My time was up for that trip. I had to go back to living the dream of work and school. While I was in town, the weather that I had hoped for rolled into the hills. It snowed off and on for about 3 days straight. Anxiety was getting the best of me, and I was having a hard time focusing at work. The weekend finally rolled back around and I hit the road. Since the high country received so much snow, I decided to hunt a little lower in elevation. I knew that the deer would probably be on the move. I arrived at my camp spot just in time to get everything set up before dark. I went through my pack and restocked it with water, an MRE, and everything else that I needed for the next day’s hunt.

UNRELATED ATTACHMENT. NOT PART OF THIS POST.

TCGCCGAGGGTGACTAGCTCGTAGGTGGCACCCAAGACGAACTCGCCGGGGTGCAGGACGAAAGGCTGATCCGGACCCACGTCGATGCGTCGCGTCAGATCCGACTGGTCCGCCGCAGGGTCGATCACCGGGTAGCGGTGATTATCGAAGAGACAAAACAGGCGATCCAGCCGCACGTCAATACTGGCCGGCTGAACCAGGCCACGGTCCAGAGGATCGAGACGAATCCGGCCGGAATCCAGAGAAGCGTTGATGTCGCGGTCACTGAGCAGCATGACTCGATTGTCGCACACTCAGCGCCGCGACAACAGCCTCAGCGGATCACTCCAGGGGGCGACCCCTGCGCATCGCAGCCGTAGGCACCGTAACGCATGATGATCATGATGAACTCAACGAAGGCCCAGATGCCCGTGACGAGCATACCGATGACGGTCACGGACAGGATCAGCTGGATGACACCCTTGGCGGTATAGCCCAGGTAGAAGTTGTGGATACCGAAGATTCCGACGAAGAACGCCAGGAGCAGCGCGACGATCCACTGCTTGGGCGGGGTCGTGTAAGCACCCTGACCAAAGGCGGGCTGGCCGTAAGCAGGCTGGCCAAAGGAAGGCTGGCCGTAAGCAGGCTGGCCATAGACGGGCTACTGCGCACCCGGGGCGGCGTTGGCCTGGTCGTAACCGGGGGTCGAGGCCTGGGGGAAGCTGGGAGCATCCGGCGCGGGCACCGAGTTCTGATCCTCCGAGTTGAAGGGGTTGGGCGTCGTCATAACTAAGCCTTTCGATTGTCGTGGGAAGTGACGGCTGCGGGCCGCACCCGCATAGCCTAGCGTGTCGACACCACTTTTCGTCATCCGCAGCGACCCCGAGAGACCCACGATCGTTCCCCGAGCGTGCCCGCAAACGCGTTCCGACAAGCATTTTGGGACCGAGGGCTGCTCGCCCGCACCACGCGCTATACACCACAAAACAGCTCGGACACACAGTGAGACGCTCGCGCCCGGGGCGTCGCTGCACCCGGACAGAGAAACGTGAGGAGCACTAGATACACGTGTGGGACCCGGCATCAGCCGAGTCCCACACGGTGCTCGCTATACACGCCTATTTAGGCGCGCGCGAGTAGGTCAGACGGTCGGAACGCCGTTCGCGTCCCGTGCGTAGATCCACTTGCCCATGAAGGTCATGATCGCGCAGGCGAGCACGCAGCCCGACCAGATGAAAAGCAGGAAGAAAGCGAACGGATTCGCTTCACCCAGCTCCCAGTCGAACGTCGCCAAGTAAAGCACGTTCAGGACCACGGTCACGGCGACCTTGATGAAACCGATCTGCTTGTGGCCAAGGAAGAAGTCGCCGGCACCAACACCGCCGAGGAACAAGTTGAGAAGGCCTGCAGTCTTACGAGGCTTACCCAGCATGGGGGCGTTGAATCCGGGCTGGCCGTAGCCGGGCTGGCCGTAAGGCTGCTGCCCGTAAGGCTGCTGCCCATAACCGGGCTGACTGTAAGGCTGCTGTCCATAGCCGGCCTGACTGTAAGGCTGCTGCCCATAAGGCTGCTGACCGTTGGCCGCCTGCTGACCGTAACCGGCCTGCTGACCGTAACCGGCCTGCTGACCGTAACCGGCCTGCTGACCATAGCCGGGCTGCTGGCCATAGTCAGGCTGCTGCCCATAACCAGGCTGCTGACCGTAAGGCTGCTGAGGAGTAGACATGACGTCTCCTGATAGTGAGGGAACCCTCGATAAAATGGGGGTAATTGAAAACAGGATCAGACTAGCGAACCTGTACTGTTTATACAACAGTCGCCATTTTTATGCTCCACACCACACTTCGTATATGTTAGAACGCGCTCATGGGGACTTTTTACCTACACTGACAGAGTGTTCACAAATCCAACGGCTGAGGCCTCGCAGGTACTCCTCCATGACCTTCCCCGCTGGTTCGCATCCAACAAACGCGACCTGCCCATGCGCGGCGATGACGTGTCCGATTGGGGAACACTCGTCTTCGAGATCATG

The morning of October 28 arrived. Alarm clock buzzing, I bounced up and ate a quick breakfast before hitting the trail. I had plans of hunting until dark. I hiked about 4 miles in the dark before deciding to take a break. I wanted to start my hunt just below the snow line. I found a nice tree to snuggle up against, and shut my eyes for a quick snooze, waiting for daylight. The wind was moderate, but very cold. The snow was frozen, which made it nearly impossible to put the sneak on anything. Once I could see where I was going, I found a nice place to set up my spotting scope and start glassing. Within half an hour, I spotted a nice 4×4. He was about 3 ridgelines over so it was difficult to determine his size, but with 4 days of the season left I decided he was big enough. I started the stalk. It took me about 2 hours to reach the spot where I had seen the buck feeding.  When I got there, all that I was able to find were a group of about 7 doe. They just happened to be right in line with where I needed to go so I had to reroute a little. During that time the wind had changed directions on me. My sweaty stench was blowing right towards the group of doe. As expected, they started filing out of the brush single file in the opposite direction.